When I was five-and-a-half years old, we moved from Southern California to Montana where I started the first grade. I’d made friends in kindergarten, but in Montana I now had to make new ones, and it wasn’t easy. But I did well there. I even became a minor hero in my class, gaining respect among the kids.
Just about the time it looked like my star was about to ascend in Montana, my family moved again, this time to Oakland, California, and once more I had to start over. I remember well my first day in second grade at the new school, where I was viewed by the kids with suspicion and reserve.
By the time I reached fifth grade, however, I was on the brink of becoming captain of the traffic patrol. (In those days, we kids held up signs for the cars to stop. Today, adults do that.) It was quite an honor; we had snappy little hats and got medals for every six months that we served. I was all set to become the top-status captain … and then we moved! In my new school, as a sixth grader, I was again on the traffic patrol, but no longer in the running to become captain.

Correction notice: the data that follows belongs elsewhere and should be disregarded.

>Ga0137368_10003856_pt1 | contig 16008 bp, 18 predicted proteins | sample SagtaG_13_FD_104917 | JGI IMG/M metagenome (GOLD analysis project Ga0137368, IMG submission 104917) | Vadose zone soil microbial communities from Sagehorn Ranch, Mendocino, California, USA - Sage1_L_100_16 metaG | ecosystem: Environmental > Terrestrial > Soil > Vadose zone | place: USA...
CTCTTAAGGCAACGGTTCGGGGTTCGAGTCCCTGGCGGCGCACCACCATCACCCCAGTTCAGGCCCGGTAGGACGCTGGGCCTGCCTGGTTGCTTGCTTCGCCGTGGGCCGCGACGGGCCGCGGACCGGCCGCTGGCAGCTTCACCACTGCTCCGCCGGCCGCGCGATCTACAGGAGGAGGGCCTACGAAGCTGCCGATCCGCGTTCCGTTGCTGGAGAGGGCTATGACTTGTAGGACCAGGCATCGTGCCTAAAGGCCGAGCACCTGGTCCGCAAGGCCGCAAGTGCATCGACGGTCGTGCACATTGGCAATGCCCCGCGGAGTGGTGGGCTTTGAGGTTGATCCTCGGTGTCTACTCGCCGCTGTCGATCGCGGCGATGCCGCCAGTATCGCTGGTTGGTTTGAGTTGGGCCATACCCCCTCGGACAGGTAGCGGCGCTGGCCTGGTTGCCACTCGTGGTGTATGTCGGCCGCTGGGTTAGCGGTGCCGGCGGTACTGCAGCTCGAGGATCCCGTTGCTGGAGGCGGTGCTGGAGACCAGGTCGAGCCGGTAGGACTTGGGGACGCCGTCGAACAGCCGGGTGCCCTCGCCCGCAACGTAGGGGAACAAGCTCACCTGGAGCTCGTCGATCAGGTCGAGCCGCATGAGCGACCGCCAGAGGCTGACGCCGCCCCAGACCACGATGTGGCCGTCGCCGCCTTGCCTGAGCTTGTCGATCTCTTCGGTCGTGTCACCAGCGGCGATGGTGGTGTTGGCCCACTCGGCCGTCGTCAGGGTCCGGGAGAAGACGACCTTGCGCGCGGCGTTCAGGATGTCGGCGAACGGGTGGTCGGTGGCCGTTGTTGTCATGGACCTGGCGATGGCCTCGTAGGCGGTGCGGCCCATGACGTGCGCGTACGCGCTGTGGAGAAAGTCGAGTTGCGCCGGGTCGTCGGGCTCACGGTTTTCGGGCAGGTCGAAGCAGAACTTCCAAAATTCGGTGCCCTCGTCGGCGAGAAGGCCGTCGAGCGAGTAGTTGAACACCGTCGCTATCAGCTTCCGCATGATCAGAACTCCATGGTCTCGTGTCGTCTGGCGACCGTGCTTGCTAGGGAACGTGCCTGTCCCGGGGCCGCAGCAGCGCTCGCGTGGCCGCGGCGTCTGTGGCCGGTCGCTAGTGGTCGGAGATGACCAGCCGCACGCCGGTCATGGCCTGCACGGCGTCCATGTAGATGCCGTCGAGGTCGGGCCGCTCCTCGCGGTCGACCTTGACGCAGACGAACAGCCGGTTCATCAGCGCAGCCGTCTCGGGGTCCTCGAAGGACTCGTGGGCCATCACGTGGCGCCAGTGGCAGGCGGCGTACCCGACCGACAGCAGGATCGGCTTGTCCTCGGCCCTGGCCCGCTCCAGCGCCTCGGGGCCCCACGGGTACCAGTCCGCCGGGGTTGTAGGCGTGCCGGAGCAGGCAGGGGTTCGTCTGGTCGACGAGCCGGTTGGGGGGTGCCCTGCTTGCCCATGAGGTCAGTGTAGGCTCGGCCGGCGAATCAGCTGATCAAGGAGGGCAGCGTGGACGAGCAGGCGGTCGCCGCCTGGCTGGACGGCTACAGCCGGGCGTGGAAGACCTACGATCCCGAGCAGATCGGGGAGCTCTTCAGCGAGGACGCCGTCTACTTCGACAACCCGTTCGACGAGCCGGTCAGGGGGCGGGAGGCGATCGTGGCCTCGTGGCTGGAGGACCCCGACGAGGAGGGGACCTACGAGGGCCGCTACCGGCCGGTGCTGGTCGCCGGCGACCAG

Everybody can relate to the ups and downs of childhood. As adults, many of us have also been impacted by shifting circumstances, relationships or employment. Everyone can look back on disappointing, even heartbreaking, things we’ve faced and think that life didn’t seem to work out the way we expected it would (or should). For some people, those experiences set boundaries on their hope.
Hamstrung by the past, they fear being let down in the future and shrink back whenever there’s a prospect or possibility of moving forward. Sadly, there are people who never see the sunlight of tomorrow because they live in the shadow of yesterday.